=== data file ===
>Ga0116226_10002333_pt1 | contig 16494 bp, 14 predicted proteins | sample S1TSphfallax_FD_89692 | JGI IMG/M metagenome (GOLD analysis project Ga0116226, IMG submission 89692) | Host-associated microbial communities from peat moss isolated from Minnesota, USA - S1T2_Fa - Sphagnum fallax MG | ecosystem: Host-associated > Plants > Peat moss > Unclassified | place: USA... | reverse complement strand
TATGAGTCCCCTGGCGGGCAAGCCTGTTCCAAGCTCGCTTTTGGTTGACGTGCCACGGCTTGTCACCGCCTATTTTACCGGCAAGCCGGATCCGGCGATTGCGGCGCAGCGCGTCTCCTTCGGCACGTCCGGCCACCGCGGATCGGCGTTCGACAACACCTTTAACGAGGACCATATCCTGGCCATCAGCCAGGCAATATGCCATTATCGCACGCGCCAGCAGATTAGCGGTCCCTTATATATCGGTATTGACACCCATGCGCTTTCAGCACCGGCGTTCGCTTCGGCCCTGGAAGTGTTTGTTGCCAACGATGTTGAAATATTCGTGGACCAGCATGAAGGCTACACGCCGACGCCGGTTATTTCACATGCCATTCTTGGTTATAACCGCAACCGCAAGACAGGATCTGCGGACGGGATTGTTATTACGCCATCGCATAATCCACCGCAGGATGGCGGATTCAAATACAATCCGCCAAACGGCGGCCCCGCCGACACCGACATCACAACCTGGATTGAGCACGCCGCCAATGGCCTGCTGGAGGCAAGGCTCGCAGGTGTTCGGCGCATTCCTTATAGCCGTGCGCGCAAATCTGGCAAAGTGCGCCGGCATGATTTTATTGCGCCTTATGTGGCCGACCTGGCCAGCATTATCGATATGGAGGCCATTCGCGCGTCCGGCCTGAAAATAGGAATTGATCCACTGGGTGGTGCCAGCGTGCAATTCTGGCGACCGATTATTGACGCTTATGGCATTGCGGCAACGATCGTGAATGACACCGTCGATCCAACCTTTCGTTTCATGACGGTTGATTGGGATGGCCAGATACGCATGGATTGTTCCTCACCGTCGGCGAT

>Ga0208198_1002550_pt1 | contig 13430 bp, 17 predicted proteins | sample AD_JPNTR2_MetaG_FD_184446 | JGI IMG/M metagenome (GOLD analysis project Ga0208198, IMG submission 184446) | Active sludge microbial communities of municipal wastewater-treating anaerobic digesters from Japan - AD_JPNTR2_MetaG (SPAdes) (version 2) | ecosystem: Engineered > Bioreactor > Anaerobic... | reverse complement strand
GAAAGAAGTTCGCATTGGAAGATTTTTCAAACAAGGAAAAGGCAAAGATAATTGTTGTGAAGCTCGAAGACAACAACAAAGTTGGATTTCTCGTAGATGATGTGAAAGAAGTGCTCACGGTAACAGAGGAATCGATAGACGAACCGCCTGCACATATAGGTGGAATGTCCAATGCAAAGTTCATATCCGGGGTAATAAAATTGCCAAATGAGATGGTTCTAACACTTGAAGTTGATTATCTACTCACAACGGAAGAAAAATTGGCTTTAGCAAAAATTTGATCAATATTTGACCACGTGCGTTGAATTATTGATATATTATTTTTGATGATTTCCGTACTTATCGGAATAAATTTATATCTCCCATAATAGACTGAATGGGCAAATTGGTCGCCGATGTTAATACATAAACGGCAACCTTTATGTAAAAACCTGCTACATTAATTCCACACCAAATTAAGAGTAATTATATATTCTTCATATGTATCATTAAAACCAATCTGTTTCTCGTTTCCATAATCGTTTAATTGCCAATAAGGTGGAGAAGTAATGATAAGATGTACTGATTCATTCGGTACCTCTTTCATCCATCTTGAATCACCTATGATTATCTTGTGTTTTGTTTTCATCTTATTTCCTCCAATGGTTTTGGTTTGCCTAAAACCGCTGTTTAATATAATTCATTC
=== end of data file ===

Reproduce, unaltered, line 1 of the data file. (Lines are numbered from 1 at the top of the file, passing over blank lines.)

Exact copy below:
>Ga0116226_10002333_pt1 | contig 16494 bp, 14 predicted proteins | sample S1TSphfallax_FD_89692 | JGI IMG/M metagenome (GOLD analysis project Ga0116226, IMG submission 89692) | Host-associated microbial communities from peat moss isolated from Minnesota, USA - S1T2_Fa - Sphagnum fallax MG | ecosystem: Host-associated > Plants > Peat moss > Unclassified | place: USA... | reverse complement strand